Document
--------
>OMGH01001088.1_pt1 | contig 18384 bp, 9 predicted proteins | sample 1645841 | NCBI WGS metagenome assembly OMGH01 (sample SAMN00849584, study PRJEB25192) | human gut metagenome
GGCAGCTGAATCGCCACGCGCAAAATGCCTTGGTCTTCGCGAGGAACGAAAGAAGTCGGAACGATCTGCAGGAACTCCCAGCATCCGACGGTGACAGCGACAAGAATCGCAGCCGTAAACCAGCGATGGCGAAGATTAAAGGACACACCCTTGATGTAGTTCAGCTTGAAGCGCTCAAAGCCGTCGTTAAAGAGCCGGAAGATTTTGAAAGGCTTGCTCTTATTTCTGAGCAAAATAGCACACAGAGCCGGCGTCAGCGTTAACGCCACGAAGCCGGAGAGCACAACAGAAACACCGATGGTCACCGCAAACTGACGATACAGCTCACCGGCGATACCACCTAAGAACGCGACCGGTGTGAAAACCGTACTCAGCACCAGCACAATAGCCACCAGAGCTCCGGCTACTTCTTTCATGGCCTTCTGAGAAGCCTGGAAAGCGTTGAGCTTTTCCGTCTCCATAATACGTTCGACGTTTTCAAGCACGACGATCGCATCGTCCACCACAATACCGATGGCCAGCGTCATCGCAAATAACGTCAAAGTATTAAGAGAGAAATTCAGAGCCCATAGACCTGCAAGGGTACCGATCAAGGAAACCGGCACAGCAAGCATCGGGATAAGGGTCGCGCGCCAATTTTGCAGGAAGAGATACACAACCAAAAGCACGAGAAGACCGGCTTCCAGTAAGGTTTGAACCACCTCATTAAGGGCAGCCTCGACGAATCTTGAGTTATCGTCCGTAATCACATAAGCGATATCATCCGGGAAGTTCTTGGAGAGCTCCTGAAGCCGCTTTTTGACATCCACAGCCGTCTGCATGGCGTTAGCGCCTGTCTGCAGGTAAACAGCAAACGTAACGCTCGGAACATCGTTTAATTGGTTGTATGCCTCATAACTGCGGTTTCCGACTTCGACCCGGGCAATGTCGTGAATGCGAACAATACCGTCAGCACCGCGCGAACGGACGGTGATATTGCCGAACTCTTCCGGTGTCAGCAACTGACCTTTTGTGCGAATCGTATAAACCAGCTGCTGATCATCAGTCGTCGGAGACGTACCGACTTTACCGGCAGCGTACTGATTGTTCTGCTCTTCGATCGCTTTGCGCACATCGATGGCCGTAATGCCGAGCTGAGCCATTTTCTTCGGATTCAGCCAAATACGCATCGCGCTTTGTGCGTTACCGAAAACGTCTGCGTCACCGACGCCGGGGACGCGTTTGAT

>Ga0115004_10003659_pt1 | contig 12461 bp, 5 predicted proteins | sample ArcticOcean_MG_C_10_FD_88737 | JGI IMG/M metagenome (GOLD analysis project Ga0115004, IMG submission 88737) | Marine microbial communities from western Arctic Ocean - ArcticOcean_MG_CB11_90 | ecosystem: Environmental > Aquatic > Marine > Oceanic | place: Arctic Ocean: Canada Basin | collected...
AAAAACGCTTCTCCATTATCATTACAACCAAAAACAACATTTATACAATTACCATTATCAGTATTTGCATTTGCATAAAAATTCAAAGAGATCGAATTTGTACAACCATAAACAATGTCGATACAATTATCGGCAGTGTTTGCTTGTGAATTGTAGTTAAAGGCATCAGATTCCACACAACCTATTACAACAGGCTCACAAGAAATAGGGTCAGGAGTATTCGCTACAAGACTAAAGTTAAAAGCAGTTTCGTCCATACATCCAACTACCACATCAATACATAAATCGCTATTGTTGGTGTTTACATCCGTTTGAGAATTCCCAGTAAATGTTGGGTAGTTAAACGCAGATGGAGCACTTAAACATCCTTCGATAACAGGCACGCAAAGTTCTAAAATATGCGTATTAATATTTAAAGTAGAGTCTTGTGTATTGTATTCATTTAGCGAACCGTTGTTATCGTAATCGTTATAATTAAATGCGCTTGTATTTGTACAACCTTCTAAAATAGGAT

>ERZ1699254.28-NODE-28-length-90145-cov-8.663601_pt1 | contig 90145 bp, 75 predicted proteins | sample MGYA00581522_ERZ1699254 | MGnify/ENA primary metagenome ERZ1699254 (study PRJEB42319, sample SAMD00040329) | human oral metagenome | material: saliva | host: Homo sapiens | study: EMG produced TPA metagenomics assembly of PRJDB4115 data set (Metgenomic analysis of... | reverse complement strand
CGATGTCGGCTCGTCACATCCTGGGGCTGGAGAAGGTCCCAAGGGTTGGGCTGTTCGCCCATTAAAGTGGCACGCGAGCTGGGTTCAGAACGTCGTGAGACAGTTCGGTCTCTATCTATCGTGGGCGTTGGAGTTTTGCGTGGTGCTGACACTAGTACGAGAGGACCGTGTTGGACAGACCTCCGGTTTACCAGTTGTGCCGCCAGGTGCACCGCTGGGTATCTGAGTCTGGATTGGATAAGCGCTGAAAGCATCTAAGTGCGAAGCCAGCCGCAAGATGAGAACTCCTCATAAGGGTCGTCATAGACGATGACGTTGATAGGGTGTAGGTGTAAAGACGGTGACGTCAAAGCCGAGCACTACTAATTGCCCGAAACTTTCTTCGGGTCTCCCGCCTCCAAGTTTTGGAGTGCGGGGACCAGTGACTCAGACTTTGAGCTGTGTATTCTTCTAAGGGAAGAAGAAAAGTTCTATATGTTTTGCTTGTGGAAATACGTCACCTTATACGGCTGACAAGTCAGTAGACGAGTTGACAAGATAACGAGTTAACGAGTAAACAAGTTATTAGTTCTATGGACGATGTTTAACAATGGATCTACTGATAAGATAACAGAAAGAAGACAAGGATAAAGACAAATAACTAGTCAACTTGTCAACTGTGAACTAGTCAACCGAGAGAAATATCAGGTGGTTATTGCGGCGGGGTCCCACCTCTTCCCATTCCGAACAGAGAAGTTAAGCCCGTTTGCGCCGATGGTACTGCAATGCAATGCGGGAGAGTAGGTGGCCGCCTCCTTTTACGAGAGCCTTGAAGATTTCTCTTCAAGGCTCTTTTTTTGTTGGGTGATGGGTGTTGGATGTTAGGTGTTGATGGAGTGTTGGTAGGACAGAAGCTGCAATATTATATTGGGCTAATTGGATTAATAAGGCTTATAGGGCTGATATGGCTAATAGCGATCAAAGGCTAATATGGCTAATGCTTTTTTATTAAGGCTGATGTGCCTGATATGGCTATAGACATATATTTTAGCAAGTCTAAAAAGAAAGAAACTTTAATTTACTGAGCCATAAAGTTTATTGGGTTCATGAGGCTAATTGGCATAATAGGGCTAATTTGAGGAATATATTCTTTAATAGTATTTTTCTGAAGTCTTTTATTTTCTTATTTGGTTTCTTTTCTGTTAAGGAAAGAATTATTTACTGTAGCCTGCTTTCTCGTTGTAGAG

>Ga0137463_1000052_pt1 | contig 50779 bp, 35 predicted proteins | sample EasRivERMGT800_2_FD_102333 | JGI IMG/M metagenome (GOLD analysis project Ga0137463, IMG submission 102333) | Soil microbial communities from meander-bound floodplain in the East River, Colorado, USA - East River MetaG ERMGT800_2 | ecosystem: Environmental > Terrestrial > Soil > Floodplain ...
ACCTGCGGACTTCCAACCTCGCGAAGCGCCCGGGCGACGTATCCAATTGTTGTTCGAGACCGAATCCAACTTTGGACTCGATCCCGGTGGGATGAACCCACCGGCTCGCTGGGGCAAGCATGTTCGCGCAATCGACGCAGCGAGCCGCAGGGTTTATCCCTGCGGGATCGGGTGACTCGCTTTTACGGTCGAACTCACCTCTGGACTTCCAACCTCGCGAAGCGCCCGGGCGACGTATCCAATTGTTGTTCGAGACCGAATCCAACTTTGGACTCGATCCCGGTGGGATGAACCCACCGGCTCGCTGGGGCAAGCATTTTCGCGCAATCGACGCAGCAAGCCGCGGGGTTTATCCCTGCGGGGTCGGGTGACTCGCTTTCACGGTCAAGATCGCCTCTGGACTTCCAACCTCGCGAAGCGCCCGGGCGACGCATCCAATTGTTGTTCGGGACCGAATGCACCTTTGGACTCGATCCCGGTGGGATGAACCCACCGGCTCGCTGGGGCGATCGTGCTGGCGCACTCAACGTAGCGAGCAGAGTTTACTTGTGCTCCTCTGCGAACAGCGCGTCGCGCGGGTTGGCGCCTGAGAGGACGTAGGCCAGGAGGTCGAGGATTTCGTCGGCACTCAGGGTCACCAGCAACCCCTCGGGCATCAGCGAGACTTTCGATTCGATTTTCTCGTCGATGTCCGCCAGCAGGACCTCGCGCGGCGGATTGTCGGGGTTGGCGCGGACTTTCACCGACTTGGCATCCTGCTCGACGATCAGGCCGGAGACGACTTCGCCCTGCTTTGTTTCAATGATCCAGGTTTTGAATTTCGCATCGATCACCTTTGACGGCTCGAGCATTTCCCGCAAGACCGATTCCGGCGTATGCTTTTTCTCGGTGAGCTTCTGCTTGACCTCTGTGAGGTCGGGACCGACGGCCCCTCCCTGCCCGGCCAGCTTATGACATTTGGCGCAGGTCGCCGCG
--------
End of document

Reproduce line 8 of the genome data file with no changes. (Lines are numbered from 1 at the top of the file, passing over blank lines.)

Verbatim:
ACCTGCGGACTTCCAACCTCGCGAAGCGCCCGGGCGACGTATCCAATTGTTGTTCGAGACCGAATCCAACTTTGGACTCGATCCCGGTGGGATGAACCCACCGGCTCGCTGGGGCAAGCATGTTCGCGCAATCGACGCAGCGAGCCGCAGGGTTTATCCCTGCGGGATCGGGTGACTCGCTTTTACGGTCGAACTCACCTCTGGACTTCCAACCTCGCGAAGCGCCCGGGCGACGTATCCAATTGTTGTTCGAGACCGAATCCAACTTTGGACTCGATCCCGGTGGGATGAACCCACCGGCTCGCTGGGGCAAGCATTTTCGCGCAATCGACGCAGCAAGCCGCGGGGTTTATCCCTGCGGGGTCGGGTGACTCGCTTTCACGGTCAAGATCGCCTCTGGACTTCCAACCTCGCGAAGCGCCCGGGCGACGCATCCAATTGTTGTTCGGGACCGAATGCACCTTTGGACTCGATCCCGGTGGGATGAACCCACCGGCTCGCTGGGGCGATCGTGCTGGCGCACTCAACGTAGCGAGCAGAGTTTACTTGTGCTCCTCTGCGAACAGCGCGTCGCGCGGGTTGGCGCCTGAGAGGACGTAGGCCAGGAGGTCGAGGATTTCGTCGGCACTCAGGGTCACCAGCAACCCCTCGGGCATCAGCGAGACTTTCGATTCGATTTTCTCGTCGATGTCCGCCAGCAGGACCTCGCGCGGCGGATTGTCGGGGTTGGCGCGGACTTTCACCGACTTGGCATCCTGCTCGACGATCAGGCCGGAGACGACTTCGCCCTGCTTTGTTTCAATGATCCAGGTTTTGAATTTCGCATCGATCACCTTTGACGGCTCGAGCATTTCCCGCAAGACCGATTCCGGCGTATGCTTTTTCTCGGTGAGCTTCTGCTTGACCTCTGTGAGGTCGGGACCGACGGCCCCTCCCTGCCCGGCCAGCTTATGACATTTGGCGCAGGTCGCCGCG